24 Mar - 03 Apr 2016 MOQU: We used audio recordings from ARUs scattered around Hunter Creek Drainage to identify two sites where territorial (singing) male MOQU were especially abundant. The ARUs were then redeployed at these sites in arrays of four units each. Many hours were spent determining optimal positions for the ARUs, trying to maintain a square configuration on convoluted terrain and trying to space the units at appropriate distances for MOQU audibility. The next objective will be to review the recordings made at arrays and adjust distances between ARUs as necessary to ensure simultaneous detection at multiple recorders. MOQU project photo gallery. SOGR: JB searched for hooting males along Meyer's Grade Road, Fort Ross Road, and the eastern end of King Ridge Road, all in northwestern Sonoma County. He only found birds where he had found them previously along King Ridge Road. JB and Director Howard Higley also searched the southeastern portion of Buckeye Forest in northwestern Sonoma County, and found a single hooting group at the southern tip of Oak Ridge, near the confluence of Gualala River and Wolf Creek. The next objective will be to search the rest of Buckeye Forest and Jenner Headlands and Austin Creek State Parks in Sonoma County. SOGR project photo gallery.
14-22 Mar 2016 JB started field work on our Mtn Quail and Sooty Grouse studies. MOQU: 12 Autonomous Recording Units (ARUs) were deployed in areas within the 2013 Rim Fire (northwest of Yosemite) to initially assess the presence of breeding quail, which is the first step to choosing sites for intensive bioacoustic research. The ARUs are being serviced, fine-tuned, and sometimes relocated, every 3-4 days, and initial recordings are being used to fine-tune the ARUs. MOQU project photo gallery. SOGR: On 18 March JB searched for hooting grouse along several rural roads in north-central Sonoma County, including Rockpile Road, Cherry Creek Road, Skaggs Springs Road, Tin Barn Road, and King Ridge Road. The first grouse of the study was found hooting near the gate that marks the northern end of public access on Rockpile Road (Lake Sonoma). Unfortunately, the gate was only at the beginning of what appeared to be good breeding habitat: ridgetop meadows flanked by patches of broadleaf trees and a few very large Douglas firs. Additional hooting males were found along the western portion of King Ridge Road, where habitat conditions were similar. No grouse were found along Cherry Creek Road, where large firs were lacking, or along Skaggs Springs Road, much of which is deep in the Gualala River canyon. There are historic sightings from this portion of the road, but the habitat is not right for breeding males. SOGR project photo gallery.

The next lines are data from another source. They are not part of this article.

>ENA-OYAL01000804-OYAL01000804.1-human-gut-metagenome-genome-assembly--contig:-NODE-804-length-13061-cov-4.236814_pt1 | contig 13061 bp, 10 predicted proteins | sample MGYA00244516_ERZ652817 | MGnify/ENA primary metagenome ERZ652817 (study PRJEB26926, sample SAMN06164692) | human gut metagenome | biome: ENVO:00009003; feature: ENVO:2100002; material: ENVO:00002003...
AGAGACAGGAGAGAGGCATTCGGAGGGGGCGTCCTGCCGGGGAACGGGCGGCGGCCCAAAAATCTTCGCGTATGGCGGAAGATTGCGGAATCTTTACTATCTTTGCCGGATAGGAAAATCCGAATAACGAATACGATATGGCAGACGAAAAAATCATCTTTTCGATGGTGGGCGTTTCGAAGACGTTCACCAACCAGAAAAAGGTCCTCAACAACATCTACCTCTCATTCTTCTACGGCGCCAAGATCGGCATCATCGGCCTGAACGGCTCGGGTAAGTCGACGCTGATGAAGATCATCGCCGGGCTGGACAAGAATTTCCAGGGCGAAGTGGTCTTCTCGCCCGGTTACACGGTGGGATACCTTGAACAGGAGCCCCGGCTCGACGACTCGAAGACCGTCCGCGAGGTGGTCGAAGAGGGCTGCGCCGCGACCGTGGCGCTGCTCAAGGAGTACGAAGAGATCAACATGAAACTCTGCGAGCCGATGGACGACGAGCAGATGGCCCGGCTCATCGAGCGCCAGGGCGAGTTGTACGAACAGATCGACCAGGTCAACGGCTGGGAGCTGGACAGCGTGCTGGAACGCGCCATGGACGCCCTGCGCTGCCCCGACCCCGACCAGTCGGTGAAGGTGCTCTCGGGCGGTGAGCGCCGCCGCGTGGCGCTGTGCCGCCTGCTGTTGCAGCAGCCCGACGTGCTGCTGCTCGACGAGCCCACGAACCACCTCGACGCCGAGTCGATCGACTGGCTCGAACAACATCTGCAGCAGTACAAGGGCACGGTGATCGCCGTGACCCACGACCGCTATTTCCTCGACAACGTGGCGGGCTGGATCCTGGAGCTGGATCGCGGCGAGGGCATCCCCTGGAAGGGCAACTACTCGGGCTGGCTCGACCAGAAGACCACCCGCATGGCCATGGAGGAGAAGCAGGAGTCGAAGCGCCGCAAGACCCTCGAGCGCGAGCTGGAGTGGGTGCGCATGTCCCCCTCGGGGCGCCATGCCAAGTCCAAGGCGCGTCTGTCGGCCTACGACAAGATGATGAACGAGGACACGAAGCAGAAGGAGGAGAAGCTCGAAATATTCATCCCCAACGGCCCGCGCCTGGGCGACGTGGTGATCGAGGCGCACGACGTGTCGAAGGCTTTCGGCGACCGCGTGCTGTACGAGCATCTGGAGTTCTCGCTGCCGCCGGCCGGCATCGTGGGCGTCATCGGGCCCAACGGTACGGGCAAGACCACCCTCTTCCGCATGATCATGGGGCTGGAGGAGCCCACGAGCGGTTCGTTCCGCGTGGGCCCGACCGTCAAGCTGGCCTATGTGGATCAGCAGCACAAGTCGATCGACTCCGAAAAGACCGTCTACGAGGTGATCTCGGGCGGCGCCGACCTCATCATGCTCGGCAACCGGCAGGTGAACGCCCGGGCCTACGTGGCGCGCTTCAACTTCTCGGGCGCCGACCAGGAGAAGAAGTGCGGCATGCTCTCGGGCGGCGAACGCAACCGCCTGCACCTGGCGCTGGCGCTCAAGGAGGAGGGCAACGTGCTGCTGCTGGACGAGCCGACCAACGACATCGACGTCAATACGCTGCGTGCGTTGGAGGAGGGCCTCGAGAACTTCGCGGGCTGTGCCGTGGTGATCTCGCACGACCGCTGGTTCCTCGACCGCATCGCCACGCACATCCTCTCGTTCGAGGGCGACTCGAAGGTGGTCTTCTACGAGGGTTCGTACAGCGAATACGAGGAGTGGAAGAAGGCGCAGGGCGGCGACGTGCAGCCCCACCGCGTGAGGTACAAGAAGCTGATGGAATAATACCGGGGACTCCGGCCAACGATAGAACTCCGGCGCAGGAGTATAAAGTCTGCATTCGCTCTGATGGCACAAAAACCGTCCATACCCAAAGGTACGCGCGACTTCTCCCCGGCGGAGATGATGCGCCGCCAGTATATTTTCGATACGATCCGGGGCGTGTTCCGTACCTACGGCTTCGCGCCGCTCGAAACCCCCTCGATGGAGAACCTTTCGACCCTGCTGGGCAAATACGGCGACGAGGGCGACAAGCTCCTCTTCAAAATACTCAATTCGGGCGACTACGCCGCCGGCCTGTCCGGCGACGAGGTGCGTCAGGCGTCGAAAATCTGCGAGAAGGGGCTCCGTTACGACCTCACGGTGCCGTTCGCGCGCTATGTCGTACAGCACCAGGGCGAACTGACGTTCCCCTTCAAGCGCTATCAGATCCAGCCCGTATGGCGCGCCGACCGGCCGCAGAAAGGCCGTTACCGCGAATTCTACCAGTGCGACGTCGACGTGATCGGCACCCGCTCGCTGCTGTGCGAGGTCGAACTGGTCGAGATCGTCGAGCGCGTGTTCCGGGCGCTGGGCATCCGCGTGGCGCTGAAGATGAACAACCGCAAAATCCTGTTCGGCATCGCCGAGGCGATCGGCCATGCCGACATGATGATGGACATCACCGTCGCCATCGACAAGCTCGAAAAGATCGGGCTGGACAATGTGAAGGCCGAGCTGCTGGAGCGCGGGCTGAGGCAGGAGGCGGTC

11 Feb 2016 Special Director's meeting. Directors agreed unanimously to hire JB to conduct mountain quail and sooty grouse studies under CDFW grants.
08 Aug 2015 The California Franchise Tax Board granted GBRG state tax-exempt status, effective 21 Apr 2014.
15 Jul 2015 Annual Director's meeting. All standing Directors and Officers were re-elected.
02 Jul 2015 CDFW awarded GBRG grants totaling $73,000 to conduct field studies on Mountain Quail and Sooty Grouse in 2016. See GBRG's Projects page for additional information. 
01 Mar 2015 Submitted two grant proposals to CDFW, one to develop census and habitat assessment methods for Mountain Quail, and another to develop a predictive habitat model for coastal Sooty Grouse populations.
09 Jan 2015 GBRG was granted federal tax-exempt status by the Internal Revenue Service, effective 21 Apr 2014.
27 Jul 2014 GBRG held its first Board of Director's meeting, by way of internet videoconference.  All 5 Directors were in attendance.  James Bland was elected President/Chief Executive Officer, Robert Reighard was elected Secretary/Treasurer, and the location of GBRG's principal office was officially designated, all by unanimous vote.
18 Jul 2014 GBRG applied to the Internal Revenue Service for recognition of tax-exempt (501(c)(3)) status.
14 Jul 2014 GBRG's Bylaws were formally adopted by the Board of Directors.
01 Jul 2014 GBRG's Initial Board of Directors was formally constituted.
14 May 2014 GBRG submitted a proposal for a California Department of Fish and Wildlife Upland Game Bird Account Grant, titled "Habitat distribution modeling for the Sooty Grouse at its southern limit on the north coast of California."
21 Apr 2014 GBRG's Articles of Incorporation were certified by the California Secretary of State.